The Edifier TWS1 Pro earbuds (“True Wireless Stereo”) are a good choice if you are after budget earbuds – just so long as long battery life and clear audio, with a focus on voice, is your priority. Audio quality is crisp and remains undistorted near-maximum volume, but the Edifier TWS1 Pro earbuds prioritise treble over base.
Opening the box, you will find two earbuds housed in a compact magnetic charge case, along with two additional pairs of ear tips (larger and smaller so you can find your best fit), and a short USB Type-C cable for the charging case. Setup is dead simple: remove the earbuds from the case, press and hold either the left or right earbud button for a few seconds to enter sync mode, and connect to a Bluetooth device of your choice. You can desync the left and right earbuds if you need to, but they can be resynced when stored in the carry case.
The advertised features include:
- Up to 12-hours continuous playback per charge
- Up to 42 hours of playback when paired with the charging carry case
- High-quality PU + titanium diaphragm
- cVc 8.0 noise cancellation for crystal clear calling
- Bluetooth v5.0 aptX for a strong connection with lower latency
- Up to 10m (30ft) connection distance (with walls)
- Low profile, ergonomic in-ear design with touch controls
- IPX5 splash and sweatproof
The Edifier TWS1 Pro earbuds stylishly packed. I was provided with the white version for review but they come in a range of colours.
First impressions of the Edifier TWS1 Pro earbuds are mixed. The case and hinge feel sturdy enough, with the earbuds locking magnetically into place with no resistance, but they’re made of hard plastic that feels brittle and unlikely to survive a heavy impact. The earbuds themselves are large and, as a consequence, fitting them comfortably – making sure to leave the touch-sensitive buttons unimpeded – required several readjustments. They’re not discrete if that’s what you’re after and, despite being advertised as “splash and sweatproof”, their size also makes them prone to shifting position during vigorous movement (think running or ballistic exercises).
On the upside, the Edifier TWS1 Pro earbuds are easy to pair, with the touch controls split across both earbuds, making them intuitive to use once you’ve memorised some basic shortcuts. You can tap the left to pause, the right to resume; you can press and hold the left to lower volume, the right to increase it; you can double-tap the left to skip back, the right to skip forward etc. The audio quality is good, with minimal scratchy distortion as you approach maximum volume. I found 80% of the maximum volume was my cut-off point; still more than loud enough for listening in the car, walking through public spaces, or jogging in blustery conditions.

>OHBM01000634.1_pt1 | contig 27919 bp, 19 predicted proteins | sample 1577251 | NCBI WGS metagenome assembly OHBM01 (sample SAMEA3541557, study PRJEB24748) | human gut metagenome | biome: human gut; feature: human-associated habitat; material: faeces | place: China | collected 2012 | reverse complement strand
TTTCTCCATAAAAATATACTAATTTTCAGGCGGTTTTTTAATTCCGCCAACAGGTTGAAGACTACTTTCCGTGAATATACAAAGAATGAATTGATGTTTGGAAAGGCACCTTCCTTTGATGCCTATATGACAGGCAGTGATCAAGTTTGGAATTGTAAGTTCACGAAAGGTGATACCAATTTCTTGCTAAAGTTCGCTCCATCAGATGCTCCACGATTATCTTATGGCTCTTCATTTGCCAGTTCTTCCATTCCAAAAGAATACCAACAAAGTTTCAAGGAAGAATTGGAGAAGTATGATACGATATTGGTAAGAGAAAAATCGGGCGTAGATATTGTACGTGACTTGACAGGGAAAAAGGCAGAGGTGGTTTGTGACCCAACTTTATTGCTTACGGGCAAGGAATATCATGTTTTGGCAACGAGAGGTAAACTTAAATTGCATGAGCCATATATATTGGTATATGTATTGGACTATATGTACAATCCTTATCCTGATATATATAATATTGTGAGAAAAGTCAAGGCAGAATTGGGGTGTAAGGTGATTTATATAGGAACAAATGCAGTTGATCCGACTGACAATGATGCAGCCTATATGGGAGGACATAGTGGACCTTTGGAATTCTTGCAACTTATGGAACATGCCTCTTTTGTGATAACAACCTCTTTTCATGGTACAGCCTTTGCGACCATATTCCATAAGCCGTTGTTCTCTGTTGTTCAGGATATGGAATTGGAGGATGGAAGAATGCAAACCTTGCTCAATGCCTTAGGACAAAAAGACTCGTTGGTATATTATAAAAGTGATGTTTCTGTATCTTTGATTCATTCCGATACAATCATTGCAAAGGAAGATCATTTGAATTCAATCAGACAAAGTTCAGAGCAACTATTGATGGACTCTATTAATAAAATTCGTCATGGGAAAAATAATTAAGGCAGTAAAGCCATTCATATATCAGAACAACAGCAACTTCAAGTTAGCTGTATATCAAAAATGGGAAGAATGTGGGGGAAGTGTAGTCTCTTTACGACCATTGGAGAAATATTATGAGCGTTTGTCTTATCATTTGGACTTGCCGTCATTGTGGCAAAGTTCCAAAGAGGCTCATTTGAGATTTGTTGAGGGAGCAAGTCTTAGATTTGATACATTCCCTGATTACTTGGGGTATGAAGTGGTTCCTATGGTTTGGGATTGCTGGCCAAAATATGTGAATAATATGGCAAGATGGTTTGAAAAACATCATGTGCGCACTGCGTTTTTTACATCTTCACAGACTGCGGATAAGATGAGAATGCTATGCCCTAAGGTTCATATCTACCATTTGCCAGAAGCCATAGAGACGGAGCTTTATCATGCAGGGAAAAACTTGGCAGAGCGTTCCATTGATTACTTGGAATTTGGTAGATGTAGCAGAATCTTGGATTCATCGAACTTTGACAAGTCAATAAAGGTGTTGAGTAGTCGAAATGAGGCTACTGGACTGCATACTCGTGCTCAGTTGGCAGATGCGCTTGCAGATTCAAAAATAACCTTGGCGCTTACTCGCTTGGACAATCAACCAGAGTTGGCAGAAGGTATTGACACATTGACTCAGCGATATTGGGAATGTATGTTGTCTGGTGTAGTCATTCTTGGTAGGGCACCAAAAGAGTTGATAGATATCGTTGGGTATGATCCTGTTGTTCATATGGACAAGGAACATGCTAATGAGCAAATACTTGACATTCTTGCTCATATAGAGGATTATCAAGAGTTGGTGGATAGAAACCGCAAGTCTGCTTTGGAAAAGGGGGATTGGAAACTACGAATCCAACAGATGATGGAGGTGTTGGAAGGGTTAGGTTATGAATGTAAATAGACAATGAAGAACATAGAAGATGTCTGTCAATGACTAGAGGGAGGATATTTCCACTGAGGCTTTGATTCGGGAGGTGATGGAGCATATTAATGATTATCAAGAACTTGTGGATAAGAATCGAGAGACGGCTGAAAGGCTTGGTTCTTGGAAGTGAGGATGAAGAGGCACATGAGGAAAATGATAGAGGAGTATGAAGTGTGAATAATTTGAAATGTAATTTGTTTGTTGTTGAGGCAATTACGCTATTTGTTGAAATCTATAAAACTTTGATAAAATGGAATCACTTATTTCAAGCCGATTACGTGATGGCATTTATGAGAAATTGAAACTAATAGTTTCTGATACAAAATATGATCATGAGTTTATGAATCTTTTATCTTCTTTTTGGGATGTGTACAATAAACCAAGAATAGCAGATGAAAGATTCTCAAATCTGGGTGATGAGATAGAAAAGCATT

The Edifier TWS1 Pro earbuds fit snuggly in the carry case and quickly charge to full in under an hour.
The noise-cancelling mic picked up my voice clearly, even when making calls or recording on the move (admittedly, this is rarely an issue for me, so your mileage may vary). The Edifier TWS1 Pro earbuds seem optimal for mid to high-range frequencies, so voice comes across particularly clear, making them ideal for hand-free calling, podcasts, and YouTube/Twitch vlog-style content.
Unfortunately, they do not reproduce low frequencies as well. This is a common problem with the tiny diaphragms found in most earbuds but feels particularly noticeable in contrast to how the Edifier TWS1 Pro earbuds handle mid- to high-frequencies. If you are looking for a set of earbuds that’ll provide the bass you need for a thumping exercise rhythm or earbuds that’ll reproduce the pounding combat sounds in a mobile game, you’re likely to be underwhelmed.
The Edifier TWS1 Pro earbuds are fairly large, making it a hassle to get a good fit and making them prone to shifting during heavy movement. The touch controls are at least easy to find and operate on the move.
A few other issues I noticed included: a short delay between tapping the touch control and the response (presumably to account for double-tap inputs), and a split-second drop of sound to one (or both) earbuds when manually locking my phone or during sudden movements while exercising (think stumbling while jogging). Thankfully, the control lag you can quickly adapt to, and the audio drops are rare enough and not uncommon with Bluetooth devices.
As someone who is currently trying to juggle parenting, part-time studies, an erratic exercise routine, gaming, and hobbyist writing, I’m getting a lot of value out of the Edifier TWS1 Pro earbuds. They may not be perfect for all tasks, but the simple controls, exceptional battery life, the ability to recharge them in under an hour in the carry case, and excellent audio when making calls and listening to podcasts have made them invaluable at times.
If, on the other hand, you’re primarily after a set of earbuds for music and gaming, you may want to instead look for a good, wired pair or more expensive wireless set with larger drivers and better low-frequency reproduction.
You can grab these from here for around £49.99.
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